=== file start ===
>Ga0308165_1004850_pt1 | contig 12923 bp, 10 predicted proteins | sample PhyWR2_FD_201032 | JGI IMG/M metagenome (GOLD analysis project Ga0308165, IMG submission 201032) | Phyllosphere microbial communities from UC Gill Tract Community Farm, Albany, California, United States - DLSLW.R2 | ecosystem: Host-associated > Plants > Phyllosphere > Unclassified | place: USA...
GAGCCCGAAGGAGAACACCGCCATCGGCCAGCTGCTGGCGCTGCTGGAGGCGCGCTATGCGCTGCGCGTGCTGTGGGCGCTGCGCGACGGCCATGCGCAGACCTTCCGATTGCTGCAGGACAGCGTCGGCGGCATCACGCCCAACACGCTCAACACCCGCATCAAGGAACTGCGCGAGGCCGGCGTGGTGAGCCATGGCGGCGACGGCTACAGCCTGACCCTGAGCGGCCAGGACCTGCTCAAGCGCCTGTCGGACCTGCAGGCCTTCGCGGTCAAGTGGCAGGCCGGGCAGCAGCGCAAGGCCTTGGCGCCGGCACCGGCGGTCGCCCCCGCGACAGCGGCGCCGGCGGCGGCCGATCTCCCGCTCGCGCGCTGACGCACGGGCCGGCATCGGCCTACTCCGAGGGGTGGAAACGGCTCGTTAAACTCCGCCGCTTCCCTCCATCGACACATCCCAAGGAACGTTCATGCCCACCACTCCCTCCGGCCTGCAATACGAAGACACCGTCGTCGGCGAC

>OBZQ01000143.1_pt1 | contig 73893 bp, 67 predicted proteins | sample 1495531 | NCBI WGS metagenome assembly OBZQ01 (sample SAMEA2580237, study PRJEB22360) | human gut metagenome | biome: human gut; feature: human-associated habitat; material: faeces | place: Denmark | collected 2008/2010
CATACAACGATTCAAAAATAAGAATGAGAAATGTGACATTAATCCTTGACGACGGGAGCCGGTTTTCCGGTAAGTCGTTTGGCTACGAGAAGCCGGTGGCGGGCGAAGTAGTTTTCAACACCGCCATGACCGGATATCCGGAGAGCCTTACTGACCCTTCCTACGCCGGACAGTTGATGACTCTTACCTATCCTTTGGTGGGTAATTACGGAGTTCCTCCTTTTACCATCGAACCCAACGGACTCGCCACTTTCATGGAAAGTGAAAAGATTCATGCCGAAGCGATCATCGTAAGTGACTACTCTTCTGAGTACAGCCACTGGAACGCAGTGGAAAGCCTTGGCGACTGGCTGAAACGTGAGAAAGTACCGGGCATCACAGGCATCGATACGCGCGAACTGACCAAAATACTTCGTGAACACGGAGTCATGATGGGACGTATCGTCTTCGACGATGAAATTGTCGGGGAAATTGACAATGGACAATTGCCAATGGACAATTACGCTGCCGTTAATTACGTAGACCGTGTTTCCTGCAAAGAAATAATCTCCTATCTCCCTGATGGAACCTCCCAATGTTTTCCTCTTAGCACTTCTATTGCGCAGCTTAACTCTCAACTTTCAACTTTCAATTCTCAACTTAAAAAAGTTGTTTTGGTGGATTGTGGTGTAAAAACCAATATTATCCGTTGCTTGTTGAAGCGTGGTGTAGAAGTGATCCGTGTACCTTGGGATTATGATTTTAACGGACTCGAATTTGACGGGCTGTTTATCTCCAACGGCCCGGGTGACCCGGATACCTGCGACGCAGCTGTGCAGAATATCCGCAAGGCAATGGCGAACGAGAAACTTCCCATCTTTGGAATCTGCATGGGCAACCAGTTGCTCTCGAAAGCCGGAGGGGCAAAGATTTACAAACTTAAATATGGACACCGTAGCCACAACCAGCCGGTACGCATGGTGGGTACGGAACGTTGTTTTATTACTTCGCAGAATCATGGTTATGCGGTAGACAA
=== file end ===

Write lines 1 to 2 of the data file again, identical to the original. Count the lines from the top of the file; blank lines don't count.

>Ga0308165_1004850_pt1 | contig 12923 bp, 10 predicted proteins | sample PhyWR2_FD_201032 | JGI IMG/M metagenome (GOLD analysis project Ga0308165, IMG submission 201032) | Phyllosphere microbial communities from UC Gill Tract Community Farm, Albany, California, United States - DLSLW.R2 | ecosystem: Host-associated > Plants > Phyllosphere > Unclassified | place: USA...
GAGCCCGAAGGAGAACACCGCCATCGGCCAGCTGCTGGCGCTGCTGGAGGCGCGCTATGCGCTGCGCGTGCTGTGGGCGCTGCGCGACGGCCATGCGCAGACCTTCCGATTGCTGCAGGACAGCGTCGGCGGCATCACGCCCAACACGCTCAACACCCGCATCAAGGAACTGCGCGAGGCCGGCGTGGTGAGCCATGGCGGCGACGGCTACAGCCTGACCCTGAGCGGCCAGGACCTGCTCAAGCGCCTGTCGGACCTGCAGGCCTTCGCGGTCAAGTGGCAGGCCGGGCAGCAGCGCAAGGCCTTGGCGCCGGCACCGGCGGTCGCCCCCGCGACAGCGGCGCCGGCGGCGGCCGATCTCCCGCTCGCGCGCTGACGCACGGGCCGGCATCGGCCTACTCCGAGGGGTGGAAACGGCTCGTTAAACTCCGCCGCTTCCCTCCATCGACACATCCCAAGGAACGTTCATGCCCACCACTCCCTCCGGCCTGCAATACGAAGACACCGTCGTCGGCGAC